1. "…assume that colonised, occupied people sit down together to come up with a strategy. If you’re looking for organisation, it doesn’t happen this way. Sometimes at the peak of a revolution, leaders emerge - revolution makes leaders, leaders don’t make revolutions."
    — Mazin Qumsiyeh on the Palestinian Day of Rage
  2. peterfeld:

    Flow chart explains how Israel decides who to bomb, via @gaza_team


  3. In a hospital. At the beach. Hamas, Israel tells us, is hiding among civilians

    They hid at the El-Wafa hospital.

    They hid at the Al-Aqsa hospital.

    They hid at the beach, where children played football.

    They hid at the yard of 75-year-old Muhammad Hamad.

    They hid among the residential quarters of Shujaya.

    They hid in the neighbourhoods of Zaytoun and Toffah.

    They hid in Rafah and Khan Younis.

    They hid in the home of the Qassan family.

    They hid in the home of the poet, Othman Hussein.

    They hid in the village of Khuzaa.

    They hid in the thousands of houses damaged or destroyed.

    They hid in 84 schools and 23 medical facilities.

    They hid in a cafe, where Gazans were watching the World Cup.

    They hid in the ambulances trying to retrieve the injured.

    They hid themselves in 24 corpses, buried under rubble.

    They hid themselves in a young woman in pink household slippers, sprawled on the pavement, taken down while fleeing.

    They hid themselves in two brothers, eight and four, lying in the intensive burn care unit in Al-Shifa.

    They hid themselves in the little boy whose parts were carried away by his father in a plastic shopping bag.

    They hid themselves in the “incomparable chaos of bodies” arriving at Gaza hospitals.

    They hid themselves in an elderly woman, lying in a pool of blood on a stone floor.

    Hamas, they tell us, is cowardly and cynical.

    -Richard Seymour

    (from The Guardian)


  4. "If violence began this very evening and if exploitation and oppression had never existed on the earth, perhaps the slogans of non-violence might end the quarrel. But if the whole regime, even your non-violent ideas, are conditioned by a thousand-year-old oppression, your passivity serves only to place you in the ranks of the oppressors."
    — Jean-Paul Sartre

  5. "'When we revolt it's not for a particular culture. We revolt simply because, for many reasons, we can no longer breathe'"
    — Frantz Fanon

  7. "Theory is taught so as to make the student believe that he or she can become a Marxist, a feminist, an Afrocentrist, or a deconstructionist with about the same effort and commitment required in choosing items from a menu."
    — Edward Said, Culture and Imperialism (1993), Chap 4, Sect 2 (via ardora)

  8. U.S Ambassador to the U.N Samantha Powers about the plane shot down over Ukraine:

    "To the families and friends of the victims it is impossible to find words to express our condolences. We can only commit to you that we will not rest until we find out what happened"

    "…This war can be ended, Russia can end this war, Russia must end this war."

    It’s almost comical how every word of that applies to the Israeli government massacring Gazans. It’s funny how when friends kill it’s “self defense” but when enemies do it’s “terrorism”.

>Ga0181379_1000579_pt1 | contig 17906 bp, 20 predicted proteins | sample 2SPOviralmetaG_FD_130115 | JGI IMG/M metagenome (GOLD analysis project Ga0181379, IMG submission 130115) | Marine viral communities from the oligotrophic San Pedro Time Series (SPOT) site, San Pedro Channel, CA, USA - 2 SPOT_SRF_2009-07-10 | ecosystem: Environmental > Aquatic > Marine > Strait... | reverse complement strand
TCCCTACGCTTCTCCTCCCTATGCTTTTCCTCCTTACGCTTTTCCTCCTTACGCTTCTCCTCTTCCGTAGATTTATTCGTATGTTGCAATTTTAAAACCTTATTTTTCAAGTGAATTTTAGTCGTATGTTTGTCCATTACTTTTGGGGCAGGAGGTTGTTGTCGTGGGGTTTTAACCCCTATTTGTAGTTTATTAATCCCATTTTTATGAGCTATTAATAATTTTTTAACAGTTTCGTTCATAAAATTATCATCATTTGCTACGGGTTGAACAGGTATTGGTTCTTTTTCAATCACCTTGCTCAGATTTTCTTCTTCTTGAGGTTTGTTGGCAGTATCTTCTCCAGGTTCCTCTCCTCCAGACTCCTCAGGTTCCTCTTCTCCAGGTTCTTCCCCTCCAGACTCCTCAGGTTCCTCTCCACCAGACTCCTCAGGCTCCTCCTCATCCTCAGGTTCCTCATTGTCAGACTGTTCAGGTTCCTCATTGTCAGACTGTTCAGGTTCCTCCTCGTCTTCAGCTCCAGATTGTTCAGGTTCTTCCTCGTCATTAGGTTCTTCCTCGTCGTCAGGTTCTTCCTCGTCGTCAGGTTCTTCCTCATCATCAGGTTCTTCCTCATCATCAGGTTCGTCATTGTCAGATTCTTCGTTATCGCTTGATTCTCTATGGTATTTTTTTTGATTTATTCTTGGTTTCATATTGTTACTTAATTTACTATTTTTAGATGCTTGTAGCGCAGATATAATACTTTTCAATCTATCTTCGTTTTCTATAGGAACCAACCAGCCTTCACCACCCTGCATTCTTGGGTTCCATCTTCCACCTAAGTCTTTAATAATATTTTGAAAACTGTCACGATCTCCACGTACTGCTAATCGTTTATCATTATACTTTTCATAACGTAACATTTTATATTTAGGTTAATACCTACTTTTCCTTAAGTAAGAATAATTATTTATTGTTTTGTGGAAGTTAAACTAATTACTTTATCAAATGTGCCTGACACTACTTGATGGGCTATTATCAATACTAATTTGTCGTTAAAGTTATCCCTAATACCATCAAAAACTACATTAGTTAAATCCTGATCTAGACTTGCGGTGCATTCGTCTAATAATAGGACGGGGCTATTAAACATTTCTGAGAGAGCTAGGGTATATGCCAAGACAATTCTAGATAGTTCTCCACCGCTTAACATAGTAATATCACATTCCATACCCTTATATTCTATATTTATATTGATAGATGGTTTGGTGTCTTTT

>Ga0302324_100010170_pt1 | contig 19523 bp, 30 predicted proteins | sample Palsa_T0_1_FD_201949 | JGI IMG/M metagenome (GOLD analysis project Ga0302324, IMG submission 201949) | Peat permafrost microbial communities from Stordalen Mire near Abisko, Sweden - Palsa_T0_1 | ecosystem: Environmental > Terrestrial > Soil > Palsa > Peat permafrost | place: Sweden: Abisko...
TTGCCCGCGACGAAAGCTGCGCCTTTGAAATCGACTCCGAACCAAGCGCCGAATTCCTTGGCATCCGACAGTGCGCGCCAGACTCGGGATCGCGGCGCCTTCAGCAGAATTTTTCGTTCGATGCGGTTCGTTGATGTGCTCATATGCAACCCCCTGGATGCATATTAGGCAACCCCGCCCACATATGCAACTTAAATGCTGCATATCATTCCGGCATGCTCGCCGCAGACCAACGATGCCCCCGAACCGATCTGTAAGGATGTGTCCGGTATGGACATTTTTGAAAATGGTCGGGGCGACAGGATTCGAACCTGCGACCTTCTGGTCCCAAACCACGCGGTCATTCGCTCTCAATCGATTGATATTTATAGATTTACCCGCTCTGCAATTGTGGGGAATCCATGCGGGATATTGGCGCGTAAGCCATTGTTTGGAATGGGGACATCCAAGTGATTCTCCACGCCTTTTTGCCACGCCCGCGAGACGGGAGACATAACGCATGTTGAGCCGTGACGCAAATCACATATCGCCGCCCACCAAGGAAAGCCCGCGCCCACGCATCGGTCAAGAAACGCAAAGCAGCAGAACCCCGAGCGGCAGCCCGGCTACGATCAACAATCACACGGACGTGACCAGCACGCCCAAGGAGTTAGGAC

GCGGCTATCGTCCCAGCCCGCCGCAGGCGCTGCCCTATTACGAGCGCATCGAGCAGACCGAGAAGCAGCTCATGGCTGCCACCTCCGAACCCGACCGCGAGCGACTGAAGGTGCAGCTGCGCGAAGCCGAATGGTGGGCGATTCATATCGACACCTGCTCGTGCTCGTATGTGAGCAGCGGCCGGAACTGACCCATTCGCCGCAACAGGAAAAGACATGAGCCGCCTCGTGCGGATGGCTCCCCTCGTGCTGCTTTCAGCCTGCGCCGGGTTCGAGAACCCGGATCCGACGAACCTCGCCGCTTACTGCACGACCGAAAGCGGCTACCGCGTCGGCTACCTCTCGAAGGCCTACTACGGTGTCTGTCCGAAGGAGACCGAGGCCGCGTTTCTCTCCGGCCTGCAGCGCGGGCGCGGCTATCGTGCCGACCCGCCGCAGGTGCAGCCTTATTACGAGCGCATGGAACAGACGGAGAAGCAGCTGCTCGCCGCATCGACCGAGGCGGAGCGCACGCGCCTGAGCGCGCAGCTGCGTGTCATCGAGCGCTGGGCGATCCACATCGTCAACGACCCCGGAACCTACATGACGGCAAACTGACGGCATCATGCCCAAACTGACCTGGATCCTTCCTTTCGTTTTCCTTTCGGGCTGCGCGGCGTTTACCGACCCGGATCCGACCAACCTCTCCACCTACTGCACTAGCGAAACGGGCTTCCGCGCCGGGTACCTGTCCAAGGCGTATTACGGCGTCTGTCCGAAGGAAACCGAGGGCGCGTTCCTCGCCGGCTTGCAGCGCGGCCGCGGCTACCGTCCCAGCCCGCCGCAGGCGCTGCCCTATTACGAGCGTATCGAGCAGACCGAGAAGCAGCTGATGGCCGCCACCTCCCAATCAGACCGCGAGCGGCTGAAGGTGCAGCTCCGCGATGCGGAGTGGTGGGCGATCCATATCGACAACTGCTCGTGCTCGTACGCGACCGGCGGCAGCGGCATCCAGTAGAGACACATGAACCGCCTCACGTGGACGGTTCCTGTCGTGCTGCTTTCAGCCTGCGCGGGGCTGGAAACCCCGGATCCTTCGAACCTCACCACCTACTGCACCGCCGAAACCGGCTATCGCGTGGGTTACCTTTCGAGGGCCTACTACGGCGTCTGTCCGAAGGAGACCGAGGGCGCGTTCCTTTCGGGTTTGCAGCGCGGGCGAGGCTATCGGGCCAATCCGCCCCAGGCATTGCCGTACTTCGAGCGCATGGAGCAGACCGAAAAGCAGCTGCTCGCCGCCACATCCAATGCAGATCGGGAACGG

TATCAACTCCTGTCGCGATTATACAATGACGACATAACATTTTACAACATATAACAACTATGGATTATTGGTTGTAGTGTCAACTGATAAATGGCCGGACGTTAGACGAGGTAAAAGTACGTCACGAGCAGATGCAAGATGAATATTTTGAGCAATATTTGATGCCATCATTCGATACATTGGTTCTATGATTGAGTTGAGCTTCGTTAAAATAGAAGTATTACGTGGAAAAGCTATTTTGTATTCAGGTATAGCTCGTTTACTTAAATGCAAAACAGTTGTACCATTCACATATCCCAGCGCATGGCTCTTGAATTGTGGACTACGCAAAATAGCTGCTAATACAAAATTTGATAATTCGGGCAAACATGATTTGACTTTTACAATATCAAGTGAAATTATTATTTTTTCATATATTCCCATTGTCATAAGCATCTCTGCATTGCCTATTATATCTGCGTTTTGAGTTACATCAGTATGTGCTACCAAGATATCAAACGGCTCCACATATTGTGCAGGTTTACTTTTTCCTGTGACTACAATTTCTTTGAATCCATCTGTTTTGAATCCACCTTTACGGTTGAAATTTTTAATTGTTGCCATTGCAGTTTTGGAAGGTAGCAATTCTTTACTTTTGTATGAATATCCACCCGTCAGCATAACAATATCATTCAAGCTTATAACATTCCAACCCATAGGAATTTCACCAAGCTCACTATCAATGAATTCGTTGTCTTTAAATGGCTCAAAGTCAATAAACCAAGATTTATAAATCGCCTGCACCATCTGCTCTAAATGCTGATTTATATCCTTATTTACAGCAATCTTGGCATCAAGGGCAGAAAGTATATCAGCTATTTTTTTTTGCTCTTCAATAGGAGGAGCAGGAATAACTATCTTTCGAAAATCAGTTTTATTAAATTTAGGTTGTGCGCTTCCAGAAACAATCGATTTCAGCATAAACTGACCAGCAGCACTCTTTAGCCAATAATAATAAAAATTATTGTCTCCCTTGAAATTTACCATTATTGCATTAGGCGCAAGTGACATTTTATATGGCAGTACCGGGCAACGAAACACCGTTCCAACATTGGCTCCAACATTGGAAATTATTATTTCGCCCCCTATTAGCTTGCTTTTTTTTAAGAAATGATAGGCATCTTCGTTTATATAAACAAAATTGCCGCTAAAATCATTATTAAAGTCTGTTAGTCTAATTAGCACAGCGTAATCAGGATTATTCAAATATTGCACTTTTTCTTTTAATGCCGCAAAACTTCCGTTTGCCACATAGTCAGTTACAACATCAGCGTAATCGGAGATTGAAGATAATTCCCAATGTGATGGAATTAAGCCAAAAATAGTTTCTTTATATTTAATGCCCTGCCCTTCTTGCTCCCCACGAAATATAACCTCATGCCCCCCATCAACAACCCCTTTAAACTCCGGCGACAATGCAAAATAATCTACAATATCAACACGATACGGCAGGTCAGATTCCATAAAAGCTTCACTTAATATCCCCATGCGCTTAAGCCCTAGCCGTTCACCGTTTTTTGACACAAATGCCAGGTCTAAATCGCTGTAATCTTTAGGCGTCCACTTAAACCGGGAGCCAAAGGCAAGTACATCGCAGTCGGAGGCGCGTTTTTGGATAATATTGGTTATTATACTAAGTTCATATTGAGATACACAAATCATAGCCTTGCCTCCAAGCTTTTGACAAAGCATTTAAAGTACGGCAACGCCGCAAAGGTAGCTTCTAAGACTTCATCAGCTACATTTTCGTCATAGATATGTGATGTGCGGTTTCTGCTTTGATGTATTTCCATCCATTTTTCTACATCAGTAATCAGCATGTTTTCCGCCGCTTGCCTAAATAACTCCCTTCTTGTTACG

Btw, I would like to see the Security council stand in silence over the 250+ dead in Gaza as well, please.


  9. "If you don’t speak against this genocide, you are complicit in it."
    — Walaa Al Ghussien, Palestine resident. (via mysharona1987)

  10. Violence of Resistance


    The picture above shows 4 children from a Palestinian family running for shelter on a beach in Gaza City. Seconds later they were killed by shelling from the Israeli Defense Forces (IDF)

    Just afterwards, Israeli officials declared that they were temporarily suspending strikes in Gaza for a five hour “humanitarian window”. The IDF, too, took to social media to ameliorate the backlash an ostensible war crime (terminology wholly absent from the discourse) would have; listing a variety of methods employed by them to minimize as far as possible civilian casualties, from the age old dropping of leaflets to phone calls and text messages sent to Gaza residents, to the new “Roof Knocking” procedure of sending non-lethal bombs to warn civilians to leave the vicinity of the attack radius. Even with these sophistications the IDF bombed those children, and continues to bomb innocent civilians, who according to UN estimates account for 77% of the victims.

    All this comes after the failure of the Egyptian brokered ceasefire on Tuesday. Approved by the Israeli cabinet, Hamas rejected the offer, turning some heads in the international community.

    Why did Hamas say no? 

    Perplexingly Hamas said that Egypt had never consulted it on the issue.
    The relationship between the Sisi government in Egypt and Hamas was never going to genial. Morsi had been one of Hamas’s greatest allies in the Middle East; and when the Muslim Brotherhood were in power, Hamas had unfettered access to the 650-800 tunnels linking the Gaza Strip to Egypt–an indispensable life source not only for Gaza’s economy, but also the illicit arms trade. After Morsi was deposed, the military government took no prisoners in dismantling the tunnel trade. The Rafah bordering crossing with Egypt was also closed, shutting off much needed Qatari funding for Hamas. Although the text of the ceasefire agreement mentions that “crossings shall be opened”, it does not give a definite time frame for such an opening other than to say “once the security situation becomes stable on the ground.” As Egypt has a shared interest with Israel in combating the Palestinian Islamist group, with close links to the Muslim Brotherhood, it is not hard to entertain the idea that Hamas was not kept in complete correspondence in the stages of developing the ceasefire plan.

    Several news sources also reported a schism between Hamas and it’s military wing, The Izz ad-Din al-Qassam Brigades. With the military wing hell bent on continuing the missile attacks, while the political wing was considering a ceasefire deal. The political wing has recently showed signs of joining the peace process by forming a National Unity Government with Fatah and other Palestinian parties.


    Israel has attempted to portray a people occupied for over a century by one force or another as terrorists for resisting the occupation. There is no doubt in any rational mind of the suffering endured by the Jews under the hands of the Third Reich, nor any miscomprehension of the scale at which it was endured. Antisemitism still exists whether as a backlash against Israel in Muslim-majority countries, or in the form of the general economic antisemitism that props up every now and then during economic downturns propelled by the view that the Jews control the world–an idea of which I can find no root.